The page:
What happens when the Godfather of Slacklining, his protegé, and 400 pounds of slacklining gear are brought together to dream up the future of their sport in the remote Hawaiian rainforest?
Not too different than Chris Sharma bringing futuristic lines to the sport of rock climbing, slacklining may be experiencing a similar renaissance with the latest project—the Red Bull Slackladder—by “Sketchy” Andy Lewis and Alex Mason.
Most people set up just one or two lines, but the Slackladder is a full course—a next-level terrain that mixes creative thinking, world-class tricklining, and drool-worthy cinematic filmmaking as it ascends Onomea Falls on the Big Island of Hawaii.
A Berkeley native and only 19 years old, Alex explains:
We kind of took slacklining out of its natural habitat and we put it over rocks and water in all sorts of different ways and all sorts of different heights … Learning how to slackline over any new terrain is probably where I’m going to take the sport.
By the numbers
The Slackladder is composed of 8 lines totaling 1,000 feet and 1 mile of webbing, ropes, and cables. 400 pounds of gear contribute to the Slackladder, which rises 120ft above the waterfalls and took 200 hours to prepare.
What’s up with Sketchy Andy?
Most climbers know Sketchy Andy from his spot in Reel Rock 6. He gained fame for his daring free solos, putting even his closest friends on edge for his safety. We asked a couple questions about life since then.
Could you give a brief update on how your career has evolved since Reel Rock?
I’ve become kind of an icon of the sport, more or less. I think I’ve become the most famous slackliner on the planet because I’m not afraid to take things to the next level. I like being hired for rigging and creative jobs, and also performing stunts, so I’d say that’s evolution!
Having been called the Godfather of the Slackline, does this place a level of responsibility and/or pressure on you to perform? What’s it like holding such a title?
It’s an honor! Being given the gift of being called the Godfather of Slackline is kind of a victory dance for me. I’ve put in so much time and effort, so I’m grateful that I got to phase out of the competitive side of the sport and focus more on the community aspect of the sport and pushing the boundaries.
Inside the psyche of Alex Mason
We also got the chance to learn a bit more about Alex Mason—one of the premier American competitive slackliners in a field largely dominated by Europeans. His friends sometimes call him The Machine and he’s known for his consistent ability to land difficult tricks.
- Years slacklining: 8
- Most proud line: Red Bull Slackladder
- Other hobbies: rock climbing, skiiing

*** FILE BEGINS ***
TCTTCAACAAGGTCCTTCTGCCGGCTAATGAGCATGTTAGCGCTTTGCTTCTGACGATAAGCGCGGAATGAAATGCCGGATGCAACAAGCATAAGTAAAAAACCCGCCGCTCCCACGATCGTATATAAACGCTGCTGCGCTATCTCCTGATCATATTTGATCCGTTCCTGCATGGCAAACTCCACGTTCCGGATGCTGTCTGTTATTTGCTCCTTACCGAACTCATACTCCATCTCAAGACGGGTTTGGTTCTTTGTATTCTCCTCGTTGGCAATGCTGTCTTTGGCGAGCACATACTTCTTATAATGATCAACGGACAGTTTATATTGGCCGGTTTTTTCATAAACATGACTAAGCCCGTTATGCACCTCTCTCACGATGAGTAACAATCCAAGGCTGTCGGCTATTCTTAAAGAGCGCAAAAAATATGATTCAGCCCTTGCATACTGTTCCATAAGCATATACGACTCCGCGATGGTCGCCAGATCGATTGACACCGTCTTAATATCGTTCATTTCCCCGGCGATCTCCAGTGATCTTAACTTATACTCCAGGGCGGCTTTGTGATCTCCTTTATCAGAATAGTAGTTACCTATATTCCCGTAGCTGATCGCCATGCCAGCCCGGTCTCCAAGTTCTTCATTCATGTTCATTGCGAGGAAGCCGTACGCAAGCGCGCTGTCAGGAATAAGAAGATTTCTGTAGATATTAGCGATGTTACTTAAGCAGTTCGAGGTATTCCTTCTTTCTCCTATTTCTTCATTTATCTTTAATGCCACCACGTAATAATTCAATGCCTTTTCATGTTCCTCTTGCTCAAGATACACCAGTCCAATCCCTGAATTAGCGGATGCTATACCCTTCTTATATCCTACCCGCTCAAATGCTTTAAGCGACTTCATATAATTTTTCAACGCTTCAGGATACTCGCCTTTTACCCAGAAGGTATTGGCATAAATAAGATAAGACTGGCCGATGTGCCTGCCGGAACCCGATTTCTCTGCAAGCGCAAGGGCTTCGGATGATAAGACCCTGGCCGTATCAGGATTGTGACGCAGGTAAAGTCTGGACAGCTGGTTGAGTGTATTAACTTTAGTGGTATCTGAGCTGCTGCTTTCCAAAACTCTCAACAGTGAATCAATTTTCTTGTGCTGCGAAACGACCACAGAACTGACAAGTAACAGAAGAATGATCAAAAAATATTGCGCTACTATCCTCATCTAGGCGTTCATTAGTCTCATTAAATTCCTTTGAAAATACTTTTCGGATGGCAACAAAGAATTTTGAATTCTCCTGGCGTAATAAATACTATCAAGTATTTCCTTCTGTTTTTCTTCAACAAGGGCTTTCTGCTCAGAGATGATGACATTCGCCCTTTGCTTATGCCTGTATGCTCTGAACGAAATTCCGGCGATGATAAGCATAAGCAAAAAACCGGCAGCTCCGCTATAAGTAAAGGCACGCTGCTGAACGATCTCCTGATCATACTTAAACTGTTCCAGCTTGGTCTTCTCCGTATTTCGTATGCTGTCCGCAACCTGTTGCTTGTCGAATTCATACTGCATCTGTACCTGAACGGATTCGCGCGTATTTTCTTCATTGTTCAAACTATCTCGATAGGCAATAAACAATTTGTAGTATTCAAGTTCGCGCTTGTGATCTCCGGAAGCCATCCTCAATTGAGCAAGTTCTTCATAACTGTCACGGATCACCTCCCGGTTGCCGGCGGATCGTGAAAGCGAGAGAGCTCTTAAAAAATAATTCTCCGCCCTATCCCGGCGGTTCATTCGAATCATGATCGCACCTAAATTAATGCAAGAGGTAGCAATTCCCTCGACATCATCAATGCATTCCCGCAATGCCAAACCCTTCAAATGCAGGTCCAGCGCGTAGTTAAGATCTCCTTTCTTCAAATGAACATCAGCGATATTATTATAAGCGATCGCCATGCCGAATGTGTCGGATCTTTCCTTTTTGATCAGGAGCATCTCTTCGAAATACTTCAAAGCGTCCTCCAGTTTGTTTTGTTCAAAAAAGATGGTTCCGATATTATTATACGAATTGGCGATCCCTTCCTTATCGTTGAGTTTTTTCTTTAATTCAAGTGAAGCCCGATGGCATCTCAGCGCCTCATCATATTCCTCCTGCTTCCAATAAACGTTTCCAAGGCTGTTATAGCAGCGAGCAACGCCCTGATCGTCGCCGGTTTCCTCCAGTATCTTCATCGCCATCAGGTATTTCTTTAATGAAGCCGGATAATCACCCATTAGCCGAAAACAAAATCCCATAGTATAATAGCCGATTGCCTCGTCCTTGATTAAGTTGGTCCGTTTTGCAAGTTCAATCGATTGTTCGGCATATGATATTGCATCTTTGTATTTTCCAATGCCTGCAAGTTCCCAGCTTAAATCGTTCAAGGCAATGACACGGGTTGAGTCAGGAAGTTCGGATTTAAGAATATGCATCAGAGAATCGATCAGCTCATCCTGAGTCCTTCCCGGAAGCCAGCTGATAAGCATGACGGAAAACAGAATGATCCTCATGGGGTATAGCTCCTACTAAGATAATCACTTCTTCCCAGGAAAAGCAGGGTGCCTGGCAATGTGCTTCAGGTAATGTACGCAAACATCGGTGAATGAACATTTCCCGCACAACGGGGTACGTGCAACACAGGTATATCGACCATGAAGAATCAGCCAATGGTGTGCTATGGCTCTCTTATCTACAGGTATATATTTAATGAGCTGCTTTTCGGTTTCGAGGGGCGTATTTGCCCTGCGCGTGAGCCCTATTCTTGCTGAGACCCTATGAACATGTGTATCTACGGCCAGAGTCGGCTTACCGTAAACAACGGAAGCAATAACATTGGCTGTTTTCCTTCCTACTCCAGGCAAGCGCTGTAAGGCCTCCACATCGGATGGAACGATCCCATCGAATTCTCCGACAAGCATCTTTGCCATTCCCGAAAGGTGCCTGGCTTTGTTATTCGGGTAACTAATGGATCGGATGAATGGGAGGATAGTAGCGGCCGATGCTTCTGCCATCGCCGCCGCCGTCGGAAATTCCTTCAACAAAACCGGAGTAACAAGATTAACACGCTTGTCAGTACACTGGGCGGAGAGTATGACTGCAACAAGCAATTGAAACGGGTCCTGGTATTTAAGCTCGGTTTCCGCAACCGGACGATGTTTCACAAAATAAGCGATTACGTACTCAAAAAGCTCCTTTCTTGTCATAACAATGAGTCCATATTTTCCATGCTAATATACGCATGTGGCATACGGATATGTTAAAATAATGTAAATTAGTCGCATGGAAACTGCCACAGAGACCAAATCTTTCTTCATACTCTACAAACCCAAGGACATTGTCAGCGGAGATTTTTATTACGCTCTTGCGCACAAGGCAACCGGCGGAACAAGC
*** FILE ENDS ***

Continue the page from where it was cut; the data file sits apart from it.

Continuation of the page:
- Favorite band/musician: Biggie Smalls
- Idol or mentor: Sketchy Andy
- Estimated # of lifetime hours spent practicing on the line: 6,000
How would you describe the headspace when walking an untethered highline?
Focused, 100%. A flow state.
How did you dream up this wild course and what’s most alluring about it for you?
I worked with Red Bull and the team to think up something different and something that would progress the sport. The landscape was the most alluring part. I wanted to take slacklining somewhere different.
The Slackladder feels futuristic, as the climbers would say. Is this the direction slacklining is heading? That is, no longer the tallest or longest, but instead the most creative, obscure lines?
I’d say that this is the direction slacklining could head, but slacklining can go in so many different directions. I don’t want to pick one (if you will). It’s just a new thing that you can do with slacklines and I’m excited to see where I’ll take it next.
I ended up as a professional slackliner because …
My sister, when I was really young, got better at rock climbing than I was …
And, I love it. It’s fun!
If I weren’t a professional slackliner, I’d be …
Really bored all the time … And probably just focusing on school.
Can you explain the role of fear when walking on a no-fall line?
It’s completely a mental game when you’re walking on a no-fall line—you just have to focus and know you can do it. It’s all mental and the Red Bull Slackladder had a bunch of no-fall lines … fear can’t play a role.
Is it higher lines, epic landscapes, longer lines, or something else that inspires your challenges?
Bigger tricks, meeting new people, and having as much fun as possible every day.
What advice would you give to new slackliners? What advice would you give to other professional slackliners?
To both groups: have fun and keep at it. Slacklining only gets harder, but that’s the fun part, I suppose.
Can you give any hints about what we can look forward to next?
Bigger tricks! Cooler projects, more traveling. I’m working on a couple really hard tricks right now that I think could change the sport a lot at the moment.
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